Latest News

Davidson troupe opens in new home

Think of the Davidson Community Players' move as a progression from “A Streetcar Named Desire” to “The Wizard of Oz.” The company was middle-aged and had always depended on the kindness of strangers – and, of course, loyal friends. But this is the year it has discovered there's no place like home.

“Home” is now a converted brick church at 307 Armour St., which held the sweet scents of fresh sawdust and drying paint two weeks ago. Volunteers and contractors sweated to get Armour Street Theatre ready for “Working,” the musical running now through next Sunday in the first building dedicated to this company.

The 43-year-old troupe will keep its connection to Davidson College, which provides a hall for summer productions that have grown in size. But the 110-seat Armour gives DCP a chance to grow in variety – the 2009 season offers 10 shows – and ambition.

“We want to be faithful to our traditional base, which loves musicals and comedies and probably wouldn't come to Mamet,” says resident director Melissa Ohlman-Roberge. “At the same time, a lot of young people up here want to see newer pieces, edgier pieces.

“We'll do ‘How I Learned to Drive' (Paula Vogel's Pulitzer-winning play about a girl who has a sexual relationship with her uncle). At the end of the same season, we're doing ‘It's a Wonderful Life.' We want a mix of pieces with a decidedly different texture and pieces that make people think, ‘This is the theater I'm used to.'”

Armour is a haven for folks who've traditionally rehearsed plays in three or four spaces, shoving props and set pieces into vans and hauling them around to rooms with taped replicas of sets on the floors.

Though Armour has no interior lobby – patrons can wait outside or sit in the theater during intermission – there's space downstairs for a kitchen, costume storage, a green room for resting actors and children's classes, a crucial DCP component. The group teaches kids from age 4 to high school and will soon mount “The House at Pooh Corner,” the first full production in years to be cast with no adults.

The funding process was as unusual as the building. The Players had pored over real estate ads for two years, considering a renovated school that might have required a $2 million commitment. They almost had to spend $1 million to buy the land under 307 Armour and renovate the church, but they found a better solution.

“We went to banks (first),” says DCP board chairman Jay Butler. “There are low-interest loans for the public good, but what we were asking was too small to fall under those. When we looked at what it would cost to buy and service (Armour) on a traditional loan, we'd have spent an additional 50 percent of our operating budget. So we approached the town about having it acquire the space.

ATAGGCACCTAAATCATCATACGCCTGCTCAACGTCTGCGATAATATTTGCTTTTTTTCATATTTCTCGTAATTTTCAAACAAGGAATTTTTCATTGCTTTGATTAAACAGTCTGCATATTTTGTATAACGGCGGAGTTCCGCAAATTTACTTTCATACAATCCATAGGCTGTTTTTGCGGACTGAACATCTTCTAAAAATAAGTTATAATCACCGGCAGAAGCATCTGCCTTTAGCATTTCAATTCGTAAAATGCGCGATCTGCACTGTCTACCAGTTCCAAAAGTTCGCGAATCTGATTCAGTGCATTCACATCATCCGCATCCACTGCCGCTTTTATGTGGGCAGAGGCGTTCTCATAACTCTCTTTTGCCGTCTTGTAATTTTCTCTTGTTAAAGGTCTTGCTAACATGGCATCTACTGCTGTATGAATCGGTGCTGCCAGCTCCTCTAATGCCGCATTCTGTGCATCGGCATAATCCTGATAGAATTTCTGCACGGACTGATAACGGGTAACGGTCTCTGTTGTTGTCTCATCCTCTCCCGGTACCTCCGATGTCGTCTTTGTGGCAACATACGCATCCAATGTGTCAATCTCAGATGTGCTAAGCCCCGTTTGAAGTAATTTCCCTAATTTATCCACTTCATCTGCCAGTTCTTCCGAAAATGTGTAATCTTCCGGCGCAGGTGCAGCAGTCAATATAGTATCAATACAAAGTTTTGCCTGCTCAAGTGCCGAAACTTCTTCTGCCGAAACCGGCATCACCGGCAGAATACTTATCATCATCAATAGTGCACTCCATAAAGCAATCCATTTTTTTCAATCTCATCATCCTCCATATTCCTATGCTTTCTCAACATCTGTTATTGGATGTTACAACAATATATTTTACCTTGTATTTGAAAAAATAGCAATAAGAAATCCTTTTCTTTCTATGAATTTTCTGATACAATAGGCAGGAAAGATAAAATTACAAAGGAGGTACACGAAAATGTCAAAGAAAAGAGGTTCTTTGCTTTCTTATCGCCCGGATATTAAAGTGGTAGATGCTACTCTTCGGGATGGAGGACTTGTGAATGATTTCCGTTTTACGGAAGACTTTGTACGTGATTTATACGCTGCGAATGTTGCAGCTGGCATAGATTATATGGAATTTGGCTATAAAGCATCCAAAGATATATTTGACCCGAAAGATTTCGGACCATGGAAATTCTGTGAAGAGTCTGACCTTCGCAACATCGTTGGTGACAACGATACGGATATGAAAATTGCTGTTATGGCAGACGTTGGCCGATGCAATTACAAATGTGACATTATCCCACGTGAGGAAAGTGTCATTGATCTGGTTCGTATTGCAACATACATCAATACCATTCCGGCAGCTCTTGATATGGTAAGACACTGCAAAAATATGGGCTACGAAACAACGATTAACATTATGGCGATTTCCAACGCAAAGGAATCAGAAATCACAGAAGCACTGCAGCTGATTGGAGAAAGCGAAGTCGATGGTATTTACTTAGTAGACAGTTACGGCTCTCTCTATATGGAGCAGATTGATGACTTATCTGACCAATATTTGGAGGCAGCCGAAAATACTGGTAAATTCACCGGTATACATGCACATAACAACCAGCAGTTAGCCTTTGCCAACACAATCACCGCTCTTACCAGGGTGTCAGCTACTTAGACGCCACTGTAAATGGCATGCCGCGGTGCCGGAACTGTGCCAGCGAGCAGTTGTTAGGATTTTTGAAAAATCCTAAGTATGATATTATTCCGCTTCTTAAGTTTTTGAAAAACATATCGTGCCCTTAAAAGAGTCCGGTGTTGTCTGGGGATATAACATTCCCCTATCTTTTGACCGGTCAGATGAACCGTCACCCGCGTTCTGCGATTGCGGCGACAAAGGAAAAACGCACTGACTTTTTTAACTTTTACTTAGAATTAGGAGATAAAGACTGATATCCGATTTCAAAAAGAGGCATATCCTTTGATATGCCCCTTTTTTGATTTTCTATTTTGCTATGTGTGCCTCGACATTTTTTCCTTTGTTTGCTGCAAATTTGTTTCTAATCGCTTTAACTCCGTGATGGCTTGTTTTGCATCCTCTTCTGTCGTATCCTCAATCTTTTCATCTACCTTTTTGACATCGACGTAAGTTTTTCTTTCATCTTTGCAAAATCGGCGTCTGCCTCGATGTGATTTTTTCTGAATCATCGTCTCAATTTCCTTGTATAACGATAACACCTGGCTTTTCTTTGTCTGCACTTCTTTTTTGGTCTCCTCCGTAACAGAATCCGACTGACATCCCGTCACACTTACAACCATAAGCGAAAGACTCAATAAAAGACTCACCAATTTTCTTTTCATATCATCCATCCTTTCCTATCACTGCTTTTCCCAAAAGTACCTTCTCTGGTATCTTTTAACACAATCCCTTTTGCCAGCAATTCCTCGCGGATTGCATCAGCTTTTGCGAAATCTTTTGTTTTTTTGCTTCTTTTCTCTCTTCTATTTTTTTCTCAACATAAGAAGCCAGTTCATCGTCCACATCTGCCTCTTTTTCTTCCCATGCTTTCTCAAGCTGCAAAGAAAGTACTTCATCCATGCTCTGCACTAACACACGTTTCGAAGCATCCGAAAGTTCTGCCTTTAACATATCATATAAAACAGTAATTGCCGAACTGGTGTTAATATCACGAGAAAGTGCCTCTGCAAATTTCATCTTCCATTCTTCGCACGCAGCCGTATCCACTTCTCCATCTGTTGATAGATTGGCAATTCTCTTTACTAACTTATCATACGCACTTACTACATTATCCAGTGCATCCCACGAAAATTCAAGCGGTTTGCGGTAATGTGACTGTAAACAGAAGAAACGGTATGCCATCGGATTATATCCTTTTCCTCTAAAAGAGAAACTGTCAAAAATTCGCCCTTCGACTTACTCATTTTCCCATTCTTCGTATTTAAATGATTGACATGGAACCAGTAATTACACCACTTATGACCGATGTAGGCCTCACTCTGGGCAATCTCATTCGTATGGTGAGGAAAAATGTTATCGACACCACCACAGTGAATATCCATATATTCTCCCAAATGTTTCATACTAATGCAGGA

“If Davidson purchased the land at lower municipal bond rates, we'd sign a long-term lease and pay the interest on it. After 20 years, we could do an extension, or they could look at this as a park or greenspace.”

DCP executive director Cindy Rice thinks that proposal was approved because “the town recognizes this is valuable programming. It gives citizens (a performing) outlet, it's a cultural activity for Davidson, and we're a little economic development engine. Restaurants are full on the nights we have productions, especially in summer, when college students and parents are gone.”

DCP took responsibility for $250,000 worth of improvements, including a ramp to make the theater accessible to the disabled and a new heating and cooling system. The company held costs down shrewdly, converting church pews to theater seats, but Lisa Combs leads a capital campaign that still has a third of the way to go.

“I can't imagine a campaign (now) where people are not concerned about the economic climate,” she says. “It may take a little longer, but it's not a hard sell. We'll grow our patron base with parents of children who participate in our (expanded) programming, an enormous market we haven't tapped.

“I've never been in a capital campaign before where the average gift was below the middle of the pyramid (separating the top and the bottom). That speaks of great health for our operation, that a lot of people want to give us $250.”

Related stories from Charlotte Observer

  Comments